Education Commission Proposes Smarter, Student-Based Spending
Education Commission Proposes Smarter,
Commission Tailors Funding to Student Need, Rejects Broken Status-Quo
The Commonwealth Foundation has long advocated for an education funding formula based on student enrollment and student need. This afternoon, the Basic Education Funding Commission released a report that aligns with those objectives.
“This is a promising set of recommendations,” commented James Paul, senior policy analyst for the Commonwealth Foundation. “Members of the commission are making a concerted effort to fund students—not systems, districts, or buildings. This is a sharp departure from the status quo and much-needed step in the right direction.”
The commission proposes:
- Distributing funds based on a district’s average enrollment over a three year period, with additional weights provided for low-income students and English-language learners
- Accounting for a district’s median household income and its ability to raise local revenue to determine funding levels
This approach is similar to the goals outlined by the Commonwealth Foundation in December testimony to the commission.
“Attention now turns to the state House and state Senate, which will be tasked with passing legislation that implements the commission’s recommendations,” said Paul. “How lawmakers choose to address the state’s problematic ‘hold harmless’ provision will be crucial.”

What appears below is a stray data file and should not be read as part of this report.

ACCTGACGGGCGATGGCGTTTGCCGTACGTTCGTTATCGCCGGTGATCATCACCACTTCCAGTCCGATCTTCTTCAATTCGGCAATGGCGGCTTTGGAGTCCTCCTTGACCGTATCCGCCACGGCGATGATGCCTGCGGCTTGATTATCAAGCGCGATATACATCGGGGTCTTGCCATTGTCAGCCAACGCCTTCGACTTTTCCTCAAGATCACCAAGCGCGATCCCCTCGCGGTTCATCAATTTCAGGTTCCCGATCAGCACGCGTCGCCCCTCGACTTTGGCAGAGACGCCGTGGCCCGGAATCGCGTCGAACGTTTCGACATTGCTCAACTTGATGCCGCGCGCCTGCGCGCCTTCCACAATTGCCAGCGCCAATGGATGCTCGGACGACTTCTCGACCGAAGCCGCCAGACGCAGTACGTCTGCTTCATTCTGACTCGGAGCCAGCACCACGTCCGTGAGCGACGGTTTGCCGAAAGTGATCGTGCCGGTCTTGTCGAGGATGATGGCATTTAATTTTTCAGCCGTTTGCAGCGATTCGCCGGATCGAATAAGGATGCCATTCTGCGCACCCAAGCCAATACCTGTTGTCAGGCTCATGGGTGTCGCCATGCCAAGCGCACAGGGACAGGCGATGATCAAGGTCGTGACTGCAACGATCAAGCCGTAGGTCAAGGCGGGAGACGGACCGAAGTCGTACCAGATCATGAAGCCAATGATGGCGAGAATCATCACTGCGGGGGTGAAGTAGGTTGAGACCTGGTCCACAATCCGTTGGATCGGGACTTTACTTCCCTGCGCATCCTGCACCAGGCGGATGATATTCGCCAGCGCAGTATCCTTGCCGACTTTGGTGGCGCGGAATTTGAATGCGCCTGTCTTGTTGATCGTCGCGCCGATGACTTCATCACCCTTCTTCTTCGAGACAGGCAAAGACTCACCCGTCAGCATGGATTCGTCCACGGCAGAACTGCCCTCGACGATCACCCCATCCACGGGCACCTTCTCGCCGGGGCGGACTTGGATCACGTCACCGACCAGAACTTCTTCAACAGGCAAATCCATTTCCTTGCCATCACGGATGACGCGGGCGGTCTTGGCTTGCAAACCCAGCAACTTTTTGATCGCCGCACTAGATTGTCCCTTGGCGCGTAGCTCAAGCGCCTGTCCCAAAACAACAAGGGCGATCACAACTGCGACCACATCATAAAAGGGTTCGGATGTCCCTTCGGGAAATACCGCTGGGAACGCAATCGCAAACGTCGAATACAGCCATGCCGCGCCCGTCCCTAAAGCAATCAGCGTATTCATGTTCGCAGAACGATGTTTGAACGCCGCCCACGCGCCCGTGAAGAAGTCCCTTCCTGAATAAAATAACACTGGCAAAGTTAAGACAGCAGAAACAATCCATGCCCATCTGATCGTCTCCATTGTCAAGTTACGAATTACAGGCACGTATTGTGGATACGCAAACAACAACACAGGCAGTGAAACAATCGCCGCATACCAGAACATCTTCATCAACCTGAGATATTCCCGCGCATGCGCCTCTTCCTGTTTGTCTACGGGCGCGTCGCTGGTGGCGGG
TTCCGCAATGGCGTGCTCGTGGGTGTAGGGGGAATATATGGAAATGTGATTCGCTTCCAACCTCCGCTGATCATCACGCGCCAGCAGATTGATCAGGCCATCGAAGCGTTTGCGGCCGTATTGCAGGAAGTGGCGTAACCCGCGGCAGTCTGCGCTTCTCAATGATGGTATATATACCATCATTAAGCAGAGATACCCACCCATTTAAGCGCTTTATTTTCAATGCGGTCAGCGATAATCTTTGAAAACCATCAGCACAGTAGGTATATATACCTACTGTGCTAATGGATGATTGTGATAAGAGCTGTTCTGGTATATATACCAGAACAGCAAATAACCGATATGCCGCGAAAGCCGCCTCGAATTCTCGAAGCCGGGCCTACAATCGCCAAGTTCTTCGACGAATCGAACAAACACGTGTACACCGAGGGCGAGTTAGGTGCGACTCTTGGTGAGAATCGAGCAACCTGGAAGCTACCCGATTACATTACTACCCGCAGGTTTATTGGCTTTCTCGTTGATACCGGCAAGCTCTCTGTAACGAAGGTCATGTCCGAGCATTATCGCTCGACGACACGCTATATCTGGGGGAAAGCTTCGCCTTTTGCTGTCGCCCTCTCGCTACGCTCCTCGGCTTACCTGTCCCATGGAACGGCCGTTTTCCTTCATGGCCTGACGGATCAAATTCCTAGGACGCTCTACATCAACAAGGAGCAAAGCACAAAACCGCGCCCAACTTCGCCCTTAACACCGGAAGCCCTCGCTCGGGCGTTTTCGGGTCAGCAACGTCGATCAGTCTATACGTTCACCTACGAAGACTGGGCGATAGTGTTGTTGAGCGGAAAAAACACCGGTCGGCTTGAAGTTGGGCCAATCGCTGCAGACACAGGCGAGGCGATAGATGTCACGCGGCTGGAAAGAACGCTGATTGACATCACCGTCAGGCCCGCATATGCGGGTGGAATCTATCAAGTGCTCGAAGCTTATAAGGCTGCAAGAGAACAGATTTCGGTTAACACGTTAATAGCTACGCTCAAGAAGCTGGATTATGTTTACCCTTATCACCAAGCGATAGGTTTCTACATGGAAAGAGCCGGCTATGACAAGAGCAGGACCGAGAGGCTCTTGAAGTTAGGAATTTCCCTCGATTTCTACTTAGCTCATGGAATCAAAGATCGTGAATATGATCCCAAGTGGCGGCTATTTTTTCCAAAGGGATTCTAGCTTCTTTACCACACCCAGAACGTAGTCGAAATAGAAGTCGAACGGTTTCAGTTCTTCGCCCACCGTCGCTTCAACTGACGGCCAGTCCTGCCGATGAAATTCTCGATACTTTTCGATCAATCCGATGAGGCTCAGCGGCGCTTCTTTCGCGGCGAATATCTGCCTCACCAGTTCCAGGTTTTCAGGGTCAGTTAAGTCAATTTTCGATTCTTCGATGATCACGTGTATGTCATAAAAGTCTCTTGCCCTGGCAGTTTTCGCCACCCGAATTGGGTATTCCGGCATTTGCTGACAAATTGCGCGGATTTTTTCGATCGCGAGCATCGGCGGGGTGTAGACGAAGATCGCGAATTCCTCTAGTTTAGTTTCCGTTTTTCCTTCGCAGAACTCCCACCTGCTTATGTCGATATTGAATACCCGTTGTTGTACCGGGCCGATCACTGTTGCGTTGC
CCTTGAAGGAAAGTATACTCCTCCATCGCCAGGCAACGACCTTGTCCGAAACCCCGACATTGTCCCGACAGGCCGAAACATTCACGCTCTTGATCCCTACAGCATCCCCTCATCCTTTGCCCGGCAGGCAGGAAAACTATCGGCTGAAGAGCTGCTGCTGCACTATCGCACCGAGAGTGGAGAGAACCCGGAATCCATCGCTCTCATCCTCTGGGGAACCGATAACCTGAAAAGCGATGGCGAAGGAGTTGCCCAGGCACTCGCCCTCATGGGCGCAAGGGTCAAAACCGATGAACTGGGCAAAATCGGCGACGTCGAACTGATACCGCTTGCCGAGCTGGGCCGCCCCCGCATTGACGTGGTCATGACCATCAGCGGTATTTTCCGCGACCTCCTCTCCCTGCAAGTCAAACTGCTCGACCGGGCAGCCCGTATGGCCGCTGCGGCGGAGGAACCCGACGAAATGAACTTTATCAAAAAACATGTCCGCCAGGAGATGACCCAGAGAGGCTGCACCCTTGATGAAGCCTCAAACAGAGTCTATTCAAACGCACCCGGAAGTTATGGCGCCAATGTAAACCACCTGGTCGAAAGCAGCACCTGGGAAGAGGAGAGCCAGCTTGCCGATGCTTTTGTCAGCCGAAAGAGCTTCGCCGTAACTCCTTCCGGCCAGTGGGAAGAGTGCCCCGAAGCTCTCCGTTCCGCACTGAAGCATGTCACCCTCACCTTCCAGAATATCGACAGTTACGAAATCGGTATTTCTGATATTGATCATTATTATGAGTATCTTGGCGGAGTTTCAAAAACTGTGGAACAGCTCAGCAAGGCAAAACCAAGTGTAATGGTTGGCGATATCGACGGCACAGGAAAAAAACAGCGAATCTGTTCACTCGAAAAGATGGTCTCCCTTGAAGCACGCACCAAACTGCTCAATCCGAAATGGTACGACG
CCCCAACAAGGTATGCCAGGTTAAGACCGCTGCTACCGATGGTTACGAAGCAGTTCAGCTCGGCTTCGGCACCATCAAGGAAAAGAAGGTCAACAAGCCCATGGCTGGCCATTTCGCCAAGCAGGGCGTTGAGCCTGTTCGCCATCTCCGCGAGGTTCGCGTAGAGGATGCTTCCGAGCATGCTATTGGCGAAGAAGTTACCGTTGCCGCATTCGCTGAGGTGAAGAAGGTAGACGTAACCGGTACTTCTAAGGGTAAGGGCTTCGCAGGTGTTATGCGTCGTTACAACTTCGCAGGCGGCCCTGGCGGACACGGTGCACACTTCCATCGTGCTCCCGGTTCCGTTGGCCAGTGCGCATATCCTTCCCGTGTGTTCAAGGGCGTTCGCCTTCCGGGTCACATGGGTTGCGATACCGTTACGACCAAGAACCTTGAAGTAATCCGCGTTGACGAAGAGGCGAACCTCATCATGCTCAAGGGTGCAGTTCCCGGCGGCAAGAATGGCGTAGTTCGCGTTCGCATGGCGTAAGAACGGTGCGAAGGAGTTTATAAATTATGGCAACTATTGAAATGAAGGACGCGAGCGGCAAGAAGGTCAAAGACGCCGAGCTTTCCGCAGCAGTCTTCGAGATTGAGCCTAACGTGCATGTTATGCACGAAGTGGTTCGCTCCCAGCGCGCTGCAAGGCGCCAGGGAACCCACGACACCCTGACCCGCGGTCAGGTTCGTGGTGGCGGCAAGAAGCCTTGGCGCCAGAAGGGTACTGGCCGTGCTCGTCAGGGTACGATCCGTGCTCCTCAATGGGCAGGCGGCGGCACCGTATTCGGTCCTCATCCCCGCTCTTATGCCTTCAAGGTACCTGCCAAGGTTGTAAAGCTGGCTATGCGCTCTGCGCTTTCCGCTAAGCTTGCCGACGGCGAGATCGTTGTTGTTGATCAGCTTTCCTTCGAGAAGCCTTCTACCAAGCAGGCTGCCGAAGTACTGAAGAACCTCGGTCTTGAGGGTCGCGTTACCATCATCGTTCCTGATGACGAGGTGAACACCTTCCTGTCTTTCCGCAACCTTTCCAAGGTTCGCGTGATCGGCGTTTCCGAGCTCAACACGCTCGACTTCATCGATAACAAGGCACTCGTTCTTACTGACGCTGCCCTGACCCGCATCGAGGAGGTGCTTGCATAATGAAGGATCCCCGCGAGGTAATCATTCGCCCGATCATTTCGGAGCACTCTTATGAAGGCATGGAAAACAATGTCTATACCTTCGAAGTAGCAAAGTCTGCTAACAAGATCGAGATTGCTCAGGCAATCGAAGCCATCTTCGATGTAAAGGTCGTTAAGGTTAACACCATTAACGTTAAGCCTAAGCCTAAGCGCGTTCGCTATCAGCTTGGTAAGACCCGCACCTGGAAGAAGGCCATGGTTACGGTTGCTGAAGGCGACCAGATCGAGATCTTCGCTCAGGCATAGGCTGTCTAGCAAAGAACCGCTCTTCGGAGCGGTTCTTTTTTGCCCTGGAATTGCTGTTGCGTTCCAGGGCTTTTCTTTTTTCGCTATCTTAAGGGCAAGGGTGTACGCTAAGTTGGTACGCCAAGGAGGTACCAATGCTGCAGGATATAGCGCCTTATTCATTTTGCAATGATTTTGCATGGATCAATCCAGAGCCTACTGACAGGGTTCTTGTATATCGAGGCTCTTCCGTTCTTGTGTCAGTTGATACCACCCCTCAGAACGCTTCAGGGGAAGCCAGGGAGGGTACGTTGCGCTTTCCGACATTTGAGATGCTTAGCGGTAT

Hold harmless guarantees each school district receives no fewer state education dollars than it received the previous year—regardless of changes in district enrollment. While the policy ostensibly exists to prevent school districts from being harmed by reduced funding, it has, in fact, brought real harm and inequity to hundreds of districts across the commonwealth.
“If the General Assembly only applies the new formula to new revenue, that will be disappointing,” noted Paul. “The state must begin to phase out ‘hold harmless’ once and for all. The sooner the entire Basic Education line item is distributed based on a student-based formula, the better off Pennsylvania’s students will be.”
“I also have concerns about the ‘tax effort capacity index,’ and the charter schools adjustment. But overall, the proposed formula would be a marked improvement over the status quo.”
See Commonwealth Foundation’s recent research for more background on education spending in Pennsylvania:
James Paul is available for comment today. Please contact me to schedule an interview.
Senior Communications Officer